Posted at: 07/12/2013 3:26 PM
| Updated at: 07/12/2013 6:19 PM
By: Bill Lambdin
ALBANY - Eleonara Shkaf is a nurse.
Her time in pediatrics exposed her to a lot of dog bite victims, but still didn't prepare her for the morning last year when her seven year old German Shepherd Ceasar viciously attacked.
"Seven o'clock in the morning and it happened," she said. "The dog just attacked me. First he got my thumb."
Eleonora suffered extensive wounds to her hands and torso.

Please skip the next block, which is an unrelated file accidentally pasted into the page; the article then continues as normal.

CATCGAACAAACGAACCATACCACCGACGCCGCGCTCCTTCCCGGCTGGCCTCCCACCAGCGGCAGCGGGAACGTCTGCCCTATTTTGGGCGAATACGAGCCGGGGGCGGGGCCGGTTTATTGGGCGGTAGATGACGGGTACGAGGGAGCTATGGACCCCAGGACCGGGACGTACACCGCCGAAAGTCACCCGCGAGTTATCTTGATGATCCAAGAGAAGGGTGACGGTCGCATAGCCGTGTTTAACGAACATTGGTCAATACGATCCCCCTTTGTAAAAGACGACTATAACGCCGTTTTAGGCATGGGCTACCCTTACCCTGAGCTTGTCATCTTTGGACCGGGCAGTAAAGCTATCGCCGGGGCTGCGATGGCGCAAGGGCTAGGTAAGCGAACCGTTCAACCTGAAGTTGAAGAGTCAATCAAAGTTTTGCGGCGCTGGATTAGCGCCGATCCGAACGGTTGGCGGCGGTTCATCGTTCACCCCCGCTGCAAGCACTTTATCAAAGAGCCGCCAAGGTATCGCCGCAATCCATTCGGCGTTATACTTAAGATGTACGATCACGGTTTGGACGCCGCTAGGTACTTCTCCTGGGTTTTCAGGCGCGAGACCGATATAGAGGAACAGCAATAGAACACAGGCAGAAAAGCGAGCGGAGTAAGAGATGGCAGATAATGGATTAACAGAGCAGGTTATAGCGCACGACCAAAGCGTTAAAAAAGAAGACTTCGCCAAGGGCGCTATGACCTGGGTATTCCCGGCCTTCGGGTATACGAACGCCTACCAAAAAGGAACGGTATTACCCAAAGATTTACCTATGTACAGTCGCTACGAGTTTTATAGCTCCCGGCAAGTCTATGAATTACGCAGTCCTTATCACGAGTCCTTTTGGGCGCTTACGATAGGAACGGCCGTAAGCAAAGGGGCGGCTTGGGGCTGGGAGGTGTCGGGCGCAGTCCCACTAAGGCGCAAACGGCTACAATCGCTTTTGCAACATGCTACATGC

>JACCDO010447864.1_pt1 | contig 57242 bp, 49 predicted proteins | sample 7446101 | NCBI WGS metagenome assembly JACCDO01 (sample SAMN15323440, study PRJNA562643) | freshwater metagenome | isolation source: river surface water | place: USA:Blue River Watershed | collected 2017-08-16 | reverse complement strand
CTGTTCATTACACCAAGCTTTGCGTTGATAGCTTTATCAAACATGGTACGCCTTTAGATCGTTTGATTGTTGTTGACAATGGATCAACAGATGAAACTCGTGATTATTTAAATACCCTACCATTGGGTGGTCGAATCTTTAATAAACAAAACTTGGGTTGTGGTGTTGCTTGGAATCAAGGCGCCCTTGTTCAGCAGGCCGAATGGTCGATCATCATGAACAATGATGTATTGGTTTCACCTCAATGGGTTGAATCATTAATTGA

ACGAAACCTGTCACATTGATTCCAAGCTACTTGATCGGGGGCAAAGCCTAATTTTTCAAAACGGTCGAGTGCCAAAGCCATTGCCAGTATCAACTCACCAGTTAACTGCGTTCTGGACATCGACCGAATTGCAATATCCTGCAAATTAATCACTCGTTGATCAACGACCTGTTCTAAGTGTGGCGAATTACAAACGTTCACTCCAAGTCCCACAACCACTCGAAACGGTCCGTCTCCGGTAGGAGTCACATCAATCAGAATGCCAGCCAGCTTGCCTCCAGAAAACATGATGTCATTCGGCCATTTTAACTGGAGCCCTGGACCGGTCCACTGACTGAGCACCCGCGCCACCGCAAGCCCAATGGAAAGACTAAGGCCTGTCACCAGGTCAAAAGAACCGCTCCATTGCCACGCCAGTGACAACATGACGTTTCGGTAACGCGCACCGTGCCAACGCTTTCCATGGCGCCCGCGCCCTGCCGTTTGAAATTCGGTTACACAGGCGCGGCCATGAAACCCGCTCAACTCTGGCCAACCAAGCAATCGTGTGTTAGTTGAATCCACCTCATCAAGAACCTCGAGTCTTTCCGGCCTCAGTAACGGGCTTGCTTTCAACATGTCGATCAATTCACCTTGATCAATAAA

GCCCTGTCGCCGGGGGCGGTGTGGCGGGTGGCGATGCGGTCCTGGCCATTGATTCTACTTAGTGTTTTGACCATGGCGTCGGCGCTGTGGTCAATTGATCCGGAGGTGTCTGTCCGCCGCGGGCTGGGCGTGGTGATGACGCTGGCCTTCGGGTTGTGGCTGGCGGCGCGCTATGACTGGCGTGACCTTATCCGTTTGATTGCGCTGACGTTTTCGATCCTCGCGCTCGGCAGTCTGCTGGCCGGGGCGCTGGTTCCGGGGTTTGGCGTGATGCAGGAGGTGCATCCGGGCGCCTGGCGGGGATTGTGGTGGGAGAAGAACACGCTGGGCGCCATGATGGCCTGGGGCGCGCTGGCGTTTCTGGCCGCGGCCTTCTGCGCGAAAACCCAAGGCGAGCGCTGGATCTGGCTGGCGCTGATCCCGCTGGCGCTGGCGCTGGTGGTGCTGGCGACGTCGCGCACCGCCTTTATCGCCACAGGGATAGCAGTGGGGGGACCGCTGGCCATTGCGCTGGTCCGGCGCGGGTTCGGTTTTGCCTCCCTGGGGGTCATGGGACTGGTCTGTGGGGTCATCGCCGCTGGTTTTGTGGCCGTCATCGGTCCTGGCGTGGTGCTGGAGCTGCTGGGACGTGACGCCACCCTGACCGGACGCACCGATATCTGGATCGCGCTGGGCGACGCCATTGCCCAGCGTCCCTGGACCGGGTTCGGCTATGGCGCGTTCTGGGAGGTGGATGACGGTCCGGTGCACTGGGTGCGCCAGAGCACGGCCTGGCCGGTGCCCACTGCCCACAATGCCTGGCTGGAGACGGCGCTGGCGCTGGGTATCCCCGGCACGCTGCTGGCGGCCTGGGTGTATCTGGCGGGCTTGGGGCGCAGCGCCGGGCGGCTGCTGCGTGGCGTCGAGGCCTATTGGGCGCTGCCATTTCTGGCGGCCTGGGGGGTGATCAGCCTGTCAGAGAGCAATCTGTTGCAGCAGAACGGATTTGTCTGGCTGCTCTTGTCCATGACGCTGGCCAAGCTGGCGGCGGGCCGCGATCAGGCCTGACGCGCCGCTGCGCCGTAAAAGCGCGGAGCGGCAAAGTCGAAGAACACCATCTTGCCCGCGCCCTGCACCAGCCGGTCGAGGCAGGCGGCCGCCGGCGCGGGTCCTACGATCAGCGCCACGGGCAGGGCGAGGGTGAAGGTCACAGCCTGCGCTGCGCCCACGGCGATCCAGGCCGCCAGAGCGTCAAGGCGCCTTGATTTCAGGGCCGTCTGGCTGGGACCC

She lost the tip of her left thumb.
After the dog was put down, it was determined he had a brain tumor that apparently altered his normally sweet disposition.
"Nationally on an annual basis, it's probably about 800-thousand people actually get bitten by dogs," said Dr. Ashit Patel, a plastic surgeon.
Doctors say about 75 per cent of dog bites occur in children, often because they're too trusting.
After the bleeding gets stopped, they say it's important to be seen by a health care professional.
"As well as be sure that your tetanus status is up to date," said Dr. Josh Pacheco, an emergency room physician. Doctors will also want to verify that the dog has been vaccinated against rabies.